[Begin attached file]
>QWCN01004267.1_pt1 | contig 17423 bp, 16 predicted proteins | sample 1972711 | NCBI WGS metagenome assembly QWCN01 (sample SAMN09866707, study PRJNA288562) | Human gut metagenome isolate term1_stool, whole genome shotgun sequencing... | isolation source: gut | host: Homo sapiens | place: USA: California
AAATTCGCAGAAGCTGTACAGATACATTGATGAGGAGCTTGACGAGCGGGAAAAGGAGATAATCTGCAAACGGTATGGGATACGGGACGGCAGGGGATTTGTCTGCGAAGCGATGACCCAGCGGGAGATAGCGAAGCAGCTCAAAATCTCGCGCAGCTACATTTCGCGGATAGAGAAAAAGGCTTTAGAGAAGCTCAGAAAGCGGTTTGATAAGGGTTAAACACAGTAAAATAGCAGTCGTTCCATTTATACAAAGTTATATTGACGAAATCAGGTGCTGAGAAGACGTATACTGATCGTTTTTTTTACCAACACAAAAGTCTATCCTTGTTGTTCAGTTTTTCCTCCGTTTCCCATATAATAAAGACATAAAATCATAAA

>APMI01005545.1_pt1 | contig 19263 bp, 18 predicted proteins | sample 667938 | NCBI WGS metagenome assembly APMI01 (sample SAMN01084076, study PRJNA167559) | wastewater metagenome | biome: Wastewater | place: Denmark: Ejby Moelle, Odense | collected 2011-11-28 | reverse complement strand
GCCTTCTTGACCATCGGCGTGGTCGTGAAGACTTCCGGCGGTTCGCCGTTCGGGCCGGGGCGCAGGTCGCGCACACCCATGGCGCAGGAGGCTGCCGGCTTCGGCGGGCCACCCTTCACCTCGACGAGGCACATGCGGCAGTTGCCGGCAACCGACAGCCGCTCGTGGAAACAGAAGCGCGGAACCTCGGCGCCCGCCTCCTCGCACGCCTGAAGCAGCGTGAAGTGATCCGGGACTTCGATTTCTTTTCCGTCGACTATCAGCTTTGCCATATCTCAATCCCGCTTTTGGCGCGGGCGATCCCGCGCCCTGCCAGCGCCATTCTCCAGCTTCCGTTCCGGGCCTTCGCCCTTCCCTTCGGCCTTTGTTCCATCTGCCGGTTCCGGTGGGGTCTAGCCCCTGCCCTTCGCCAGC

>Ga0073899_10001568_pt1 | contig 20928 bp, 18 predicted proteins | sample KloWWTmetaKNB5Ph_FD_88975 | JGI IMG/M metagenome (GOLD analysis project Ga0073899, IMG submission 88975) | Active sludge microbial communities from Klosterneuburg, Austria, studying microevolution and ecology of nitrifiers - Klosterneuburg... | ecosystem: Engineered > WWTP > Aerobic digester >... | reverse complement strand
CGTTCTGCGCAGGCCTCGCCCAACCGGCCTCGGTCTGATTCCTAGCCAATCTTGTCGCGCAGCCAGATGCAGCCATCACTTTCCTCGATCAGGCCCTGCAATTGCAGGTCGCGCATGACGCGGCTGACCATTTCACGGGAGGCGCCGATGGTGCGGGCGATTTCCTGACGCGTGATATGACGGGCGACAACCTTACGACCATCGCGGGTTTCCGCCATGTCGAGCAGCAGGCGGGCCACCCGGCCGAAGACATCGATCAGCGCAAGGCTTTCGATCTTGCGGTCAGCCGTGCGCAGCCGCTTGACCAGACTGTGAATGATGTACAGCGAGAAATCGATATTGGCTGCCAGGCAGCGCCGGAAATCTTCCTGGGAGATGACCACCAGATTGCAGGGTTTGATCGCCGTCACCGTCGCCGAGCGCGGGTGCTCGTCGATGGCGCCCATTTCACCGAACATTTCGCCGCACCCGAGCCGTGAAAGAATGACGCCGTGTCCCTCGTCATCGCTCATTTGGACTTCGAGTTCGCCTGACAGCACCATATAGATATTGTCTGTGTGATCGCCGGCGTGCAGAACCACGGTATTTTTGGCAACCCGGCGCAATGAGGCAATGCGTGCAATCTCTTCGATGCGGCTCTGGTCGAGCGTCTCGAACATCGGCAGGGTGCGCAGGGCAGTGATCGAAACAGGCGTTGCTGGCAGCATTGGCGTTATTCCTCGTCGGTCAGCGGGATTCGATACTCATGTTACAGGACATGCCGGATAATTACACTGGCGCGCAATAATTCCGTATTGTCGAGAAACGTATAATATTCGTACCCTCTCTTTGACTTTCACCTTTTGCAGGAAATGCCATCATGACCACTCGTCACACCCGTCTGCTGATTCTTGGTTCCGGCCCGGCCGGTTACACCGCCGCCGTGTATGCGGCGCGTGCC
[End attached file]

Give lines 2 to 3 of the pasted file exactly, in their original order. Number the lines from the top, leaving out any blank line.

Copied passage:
AAATTCGCAGAAGCTGTACAGATACATTGATGAGGAGCTTGACGAGCGGGAAAAGGAGATAATCTGCAAACGGTATGGGATACGGGACGGCAGGGGATTTGTCTGCGAAGCGATGACCCAGCGGGAGATAGCGAAGCAGCTCAAAATCTCGCGCAGCTACATTTCGCGGATAGAGAAAAAGGCTTTAGAGAAGCTCAGAAAGCGGTTTGATAAGGGTTAAACACAGTAAAATAGCAGTCGTTCCATTTATACAAAGTTATATTGACGAAATCAGGTGCTGAGAAGACGTATACTGATCGTTTTTTTTACCAACACAAAAGTCTATCCTTGTTGTTCAGTTTTTCCTCCGTTTCCCATATAATAAAGACATAAAATCATAAA

>APMI01005545.1_pt1 | contig 19263 bp, 18 predicted proteins | sample 667938 | NCBI WGS metagenome assembly APMI01 (sample SAMN01084076, study PRJNA167559) | wastewater metagenome | biome: Wastewater | place: Denmark: Ejby Moelle, Odense | collected 2011-11-28 | reverse complement strand